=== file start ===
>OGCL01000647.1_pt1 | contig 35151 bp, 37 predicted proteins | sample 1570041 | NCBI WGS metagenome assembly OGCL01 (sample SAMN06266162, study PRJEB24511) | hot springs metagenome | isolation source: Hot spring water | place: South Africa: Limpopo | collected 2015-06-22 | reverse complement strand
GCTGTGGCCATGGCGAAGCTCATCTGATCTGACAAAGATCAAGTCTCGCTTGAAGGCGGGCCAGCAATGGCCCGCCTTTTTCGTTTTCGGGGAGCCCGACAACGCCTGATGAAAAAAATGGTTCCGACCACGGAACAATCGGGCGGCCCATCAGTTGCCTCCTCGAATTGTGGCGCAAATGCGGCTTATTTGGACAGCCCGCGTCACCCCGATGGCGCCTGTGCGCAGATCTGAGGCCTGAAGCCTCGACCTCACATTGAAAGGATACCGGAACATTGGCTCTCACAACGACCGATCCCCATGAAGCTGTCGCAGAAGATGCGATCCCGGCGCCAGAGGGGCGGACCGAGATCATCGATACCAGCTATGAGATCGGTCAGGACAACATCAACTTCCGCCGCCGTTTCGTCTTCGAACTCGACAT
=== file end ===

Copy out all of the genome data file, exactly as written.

>OGCL01000647.1_pt1 | contig 35151 bp, 37 predicted proteins | sample 1570041 | NCBI WGS metagenome assembly OGCL01 (sample SAMN06266162, study PRJEB24511) | hot springs metagenome | isolation source: Hot spring water | place: South Africa: Limpopo | collected 2015-06-22 | reverse complement strand
GCTGTGGCCATGGCGAAGCTCATCTGATCTGACAAAGATCAAGTCTCGCTTGAAGGCGGGCCAGCAATGGCCCGCCTTTTTCGTTTTCGGGGAGCCCGACAACGCCTGATGAAAAAAATGGTTCCGACCACGGAACAATCGGGCGGCCCATCAGTTGCCTCCTCGAATTGTGGCGCAAATGCGGCTTATTTGGACAGCCCGCGTCACCCCGATGGCGCCTGTGCGCAGATCTGAGGCCTGAAGCCTCGACCTCACATTGAAAGGATACCGGAACATTGGCTCTCACAACGACCGATCCCCATGAAGCTGTCGCAGAAGATGCGATCCCGGCGCCAGAGGGGCGGACCGAGATCATCGATACCAGCTATGAGATCGGTCAGGACAACATCAACTTCCGCCGCCGTTTCGTCTTCGAACTCGACAT